The planner, prepared two courses - Long/Orange 4.1km and Short/Yellow at 2.1km plus a “challenge” event run on the Long course but as map-memory exercise. Challenge runners were given a look at the map at the start and then they had to refer to a number of maps arranged along the central avenue allowing them to divide the course into clusters of between 4 and 7 controls.
The weather on Wednesday evening was warm and sunny and the city location of the park ensured a good turn out from orienteers and new comers alike. The Long course took 79 entrants (including map-memory runners) and the Short attracted 20 people. Almost half of the participants were new or occasional orienteers which made this event a fitting way to mark World Orienteering Day.
As for the competition, times ranged from 30min to 112min on the Long/Orange and 18min to 58min on the Short/Yellow. There was a very good mix of participant age and gender with 19 people under 16 yrs all the way up to 5x 65 year olds. 27% of the group were female. The map-memory challenge was popular with the more experienced orienteers who wanted to make the most of the learning opportunity provided from an otherwise relatively simple Orange course. Some competitors even did it both ways and the c 10 Missed Punches were a reminder that even the seasoned orienteer has something to learn.
Mark Pruzina, Event Organiser, Lagan Valley Orienteers, says:
Above: The view from close to the course start and the course finish.
Credit: Wilbert Hollinger
The National Office made the most of glorious World Orienteering Weather to run a fun Xplorer event around the grounds of the Head Office at Scholes Mill in Tansley during lunchtime.
Natalie Weir, Development Officer at British Orienteering, said:
Lt Col Chris Huthwaite, Chairman of the Army Orienteering Association, writes:
The British Army Orienteering Club delivered an individual military training orienteering competition, on World Orienteering Day at Longmoor Training Area.
The orienteering map had been updated and Colin Dickson from British Army Orienteering Club planned three excellent courses. A very technical Blue, at 6.7 km with 225 m of climb; a great Light Green at 4 km with 135 m of climb; and a Long Orange at 4.8 km with 110 m of climb. The courses were part of the Army Inter Unit Orienteering Championships, with a classic cross-country race on Day 1 (Wednesday 24 May 2017 - World orienteering Day and a Harris Competition on Day 2 (Thursday 25 May 2017).
We were blessed with a beautiful day and were fortunate to be kept cool in the glorious foliage of the training areas trees. The controller, Colin Holcombe (British Army Orienteering Club), ably assisted by Kieran Devine (Southamption Orienteering Club) ensured the controls were accurately placed in the very physically demanding and technically challenging driver training area. The organiser, Captain Brett Green arranged a super assembly area, with a covered Registration (Allan Farrington EMIT UK), clothing and accessory from Ultrasport (Ian Kevan BEM); and food from Tom's Burger Van (Tom and Julie Wilkinson).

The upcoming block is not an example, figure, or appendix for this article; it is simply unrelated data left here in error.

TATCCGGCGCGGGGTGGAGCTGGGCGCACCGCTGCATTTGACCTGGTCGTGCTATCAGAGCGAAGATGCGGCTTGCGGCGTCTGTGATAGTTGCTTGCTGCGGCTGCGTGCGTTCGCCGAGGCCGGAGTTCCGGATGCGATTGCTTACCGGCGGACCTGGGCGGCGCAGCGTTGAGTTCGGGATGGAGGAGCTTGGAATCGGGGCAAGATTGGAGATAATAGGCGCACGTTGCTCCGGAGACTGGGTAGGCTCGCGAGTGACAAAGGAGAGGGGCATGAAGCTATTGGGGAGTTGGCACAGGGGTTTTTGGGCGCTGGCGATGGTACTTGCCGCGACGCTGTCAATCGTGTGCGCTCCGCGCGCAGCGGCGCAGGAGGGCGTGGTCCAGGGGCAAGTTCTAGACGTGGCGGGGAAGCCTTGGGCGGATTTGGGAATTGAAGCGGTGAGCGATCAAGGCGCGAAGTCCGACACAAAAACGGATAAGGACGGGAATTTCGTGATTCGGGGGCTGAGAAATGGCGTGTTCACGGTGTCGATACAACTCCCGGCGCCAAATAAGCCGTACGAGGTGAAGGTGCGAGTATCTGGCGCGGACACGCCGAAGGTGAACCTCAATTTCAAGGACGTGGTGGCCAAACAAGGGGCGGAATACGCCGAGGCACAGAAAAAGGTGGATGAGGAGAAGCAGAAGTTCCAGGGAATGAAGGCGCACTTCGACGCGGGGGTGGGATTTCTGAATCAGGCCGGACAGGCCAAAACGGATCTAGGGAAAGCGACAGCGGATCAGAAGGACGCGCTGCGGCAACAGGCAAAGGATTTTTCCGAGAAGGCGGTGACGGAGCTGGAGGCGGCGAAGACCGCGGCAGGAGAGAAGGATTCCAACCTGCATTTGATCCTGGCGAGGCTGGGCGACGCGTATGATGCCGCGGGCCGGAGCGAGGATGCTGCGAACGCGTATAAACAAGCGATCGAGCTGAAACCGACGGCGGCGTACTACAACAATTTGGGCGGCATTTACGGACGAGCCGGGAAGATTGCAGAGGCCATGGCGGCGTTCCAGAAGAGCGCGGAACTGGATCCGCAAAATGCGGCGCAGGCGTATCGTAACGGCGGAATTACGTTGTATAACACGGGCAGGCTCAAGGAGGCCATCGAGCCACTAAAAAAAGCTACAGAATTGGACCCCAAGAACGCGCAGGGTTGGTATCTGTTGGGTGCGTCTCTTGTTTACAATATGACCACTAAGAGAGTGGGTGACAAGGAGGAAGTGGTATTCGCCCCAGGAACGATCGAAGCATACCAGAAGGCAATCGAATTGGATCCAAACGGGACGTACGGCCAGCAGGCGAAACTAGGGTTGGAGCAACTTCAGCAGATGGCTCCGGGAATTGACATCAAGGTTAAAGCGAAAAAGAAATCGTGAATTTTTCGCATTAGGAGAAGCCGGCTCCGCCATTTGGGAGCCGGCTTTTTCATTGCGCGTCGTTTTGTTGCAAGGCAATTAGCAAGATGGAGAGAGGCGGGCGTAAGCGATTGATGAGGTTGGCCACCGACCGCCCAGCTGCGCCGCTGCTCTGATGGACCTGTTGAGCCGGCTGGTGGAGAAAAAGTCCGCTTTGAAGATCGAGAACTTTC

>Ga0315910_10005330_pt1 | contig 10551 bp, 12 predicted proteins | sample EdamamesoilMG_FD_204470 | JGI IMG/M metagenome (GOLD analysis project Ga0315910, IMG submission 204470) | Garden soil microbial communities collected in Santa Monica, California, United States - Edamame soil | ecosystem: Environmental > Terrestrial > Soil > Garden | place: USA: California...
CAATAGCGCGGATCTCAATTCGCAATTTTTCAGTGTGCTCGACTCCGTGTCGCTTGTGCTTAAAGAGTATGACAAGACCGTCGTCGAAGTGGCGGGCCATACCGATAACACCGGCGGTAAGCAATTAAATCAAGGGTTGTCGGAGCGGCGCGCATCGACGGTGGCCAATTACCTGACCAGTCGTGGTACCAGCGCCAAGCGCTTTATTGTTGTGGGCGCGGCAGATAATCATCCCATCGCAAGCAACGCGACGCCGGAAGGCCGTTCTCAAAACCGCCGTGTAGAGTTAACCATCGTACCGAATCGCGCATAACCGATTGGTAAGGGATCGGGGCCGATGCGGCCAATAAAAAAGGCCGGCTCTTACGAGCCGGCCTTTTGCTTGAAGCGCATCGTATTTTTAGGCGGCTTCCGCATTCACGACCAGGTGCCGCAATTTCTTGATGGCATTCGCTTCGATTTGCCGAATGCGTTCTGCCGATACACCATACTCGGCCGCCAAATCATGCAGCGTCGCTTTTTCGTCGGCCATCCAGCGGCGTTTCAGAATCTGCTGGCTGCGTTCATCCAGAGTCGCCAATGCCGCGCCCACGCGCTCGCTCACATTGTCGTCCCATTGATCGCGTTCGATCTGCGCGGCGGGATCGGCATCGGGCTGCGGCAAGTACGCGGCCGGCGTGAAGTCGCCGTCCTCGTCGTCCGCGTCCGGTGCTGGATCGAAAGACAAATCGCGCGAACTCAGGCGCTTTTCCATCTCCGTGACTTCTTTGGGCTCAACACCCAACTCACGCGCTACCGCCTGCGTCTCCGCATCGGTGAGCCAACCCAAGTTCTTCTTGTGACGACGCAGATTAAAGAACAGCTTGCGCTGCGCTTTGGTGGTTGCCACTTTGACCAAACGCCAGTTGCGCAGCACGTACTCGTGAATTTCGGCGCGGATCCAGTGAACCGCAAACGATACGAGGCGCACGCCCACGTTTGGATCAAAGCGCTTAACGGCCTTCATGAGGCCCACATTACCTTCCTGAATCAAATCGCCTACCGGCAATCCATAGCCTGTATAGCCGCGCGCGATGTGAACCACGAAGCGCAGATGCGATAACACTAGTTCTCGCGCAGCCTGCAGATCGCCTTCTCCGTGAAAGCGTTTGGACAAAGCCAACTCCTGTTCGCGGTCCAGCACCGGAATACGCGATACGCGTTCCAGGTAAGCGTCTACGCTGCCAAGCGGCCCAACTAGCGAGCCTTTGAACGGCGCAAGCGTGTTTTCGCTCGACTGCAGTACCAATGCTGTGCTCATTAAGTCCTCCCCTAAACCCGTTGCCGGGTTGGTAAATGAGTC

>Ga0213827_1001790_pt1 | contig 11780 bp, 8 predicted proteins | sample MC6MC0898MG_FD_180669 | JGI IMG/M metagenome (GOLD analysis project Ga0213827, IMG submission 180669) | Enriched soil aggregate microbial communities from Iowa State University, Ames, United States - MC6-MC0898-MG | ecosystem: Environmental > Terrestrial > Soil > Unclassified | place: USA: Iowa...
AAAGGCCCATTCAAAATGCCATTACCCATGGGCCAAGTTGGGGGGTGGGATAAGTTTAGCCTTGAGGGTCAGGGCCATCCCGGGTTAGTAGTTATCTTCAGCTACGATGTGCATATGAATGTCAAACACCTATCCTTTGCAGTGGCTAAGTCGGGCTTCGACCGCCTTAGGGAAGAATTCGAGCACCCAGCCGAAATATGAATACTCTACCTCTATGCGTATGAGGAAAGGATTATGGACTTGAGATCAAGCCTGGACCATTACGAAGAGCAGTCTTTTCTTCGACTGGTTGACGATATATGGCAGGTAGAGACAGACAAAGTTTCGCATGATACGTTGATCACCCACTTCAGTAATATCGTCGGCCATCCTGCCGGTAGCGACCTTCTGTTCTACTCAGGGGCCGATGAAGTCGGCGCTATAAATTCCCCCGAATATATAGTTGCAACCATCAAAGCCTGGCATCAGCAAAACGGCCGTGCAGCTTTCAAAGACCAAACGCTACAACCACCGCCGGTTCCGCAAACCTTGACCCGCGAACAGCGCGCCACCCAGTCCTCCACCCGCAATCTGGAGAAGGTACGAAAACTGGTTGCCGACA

The start was within 200 m of Registration and the finish, well placed, less than 200 m in the other direction. With 305 competitors Richard and Bobby Baldwin did a sterling job, controlling the eager soldiers and civilian competitors, who took off at speed into the forest. In addition, orienteering training was arranged in the morning by Colin Metcalfe (British Army Orienteering Club), and well over 40 soldiers attended the initial 1 hourr briefing on the map and skills; after which 20 plus young men and women took to the forest for a 'walk & talk' skills session.
The atmosphere in the assembly area was electric, as soldiers and civilians compared, congratulated and commiserated on their runs.
A great team event, relying on a Team Leader to allocate 'Other' controls to his team members. World Orienteering Day has been a huge success, with numerous World Orienteering Day shirts, hats and snoods on display. The British Army looks forward to participating in WOD18..!
See photos from these two events here.
We would love to report on more World Orienteering Day events and activities which have taken place in the UK.
Please email: email@example.com - with the details and photos of what you did to celebrate World Orienteering Day!
To read about other orienteering events and activities which have taken place across the world for World Orienteering Day - click here.
Save the date!
World Orienteering Day 2018 will be taking place again on the 23 May 2018.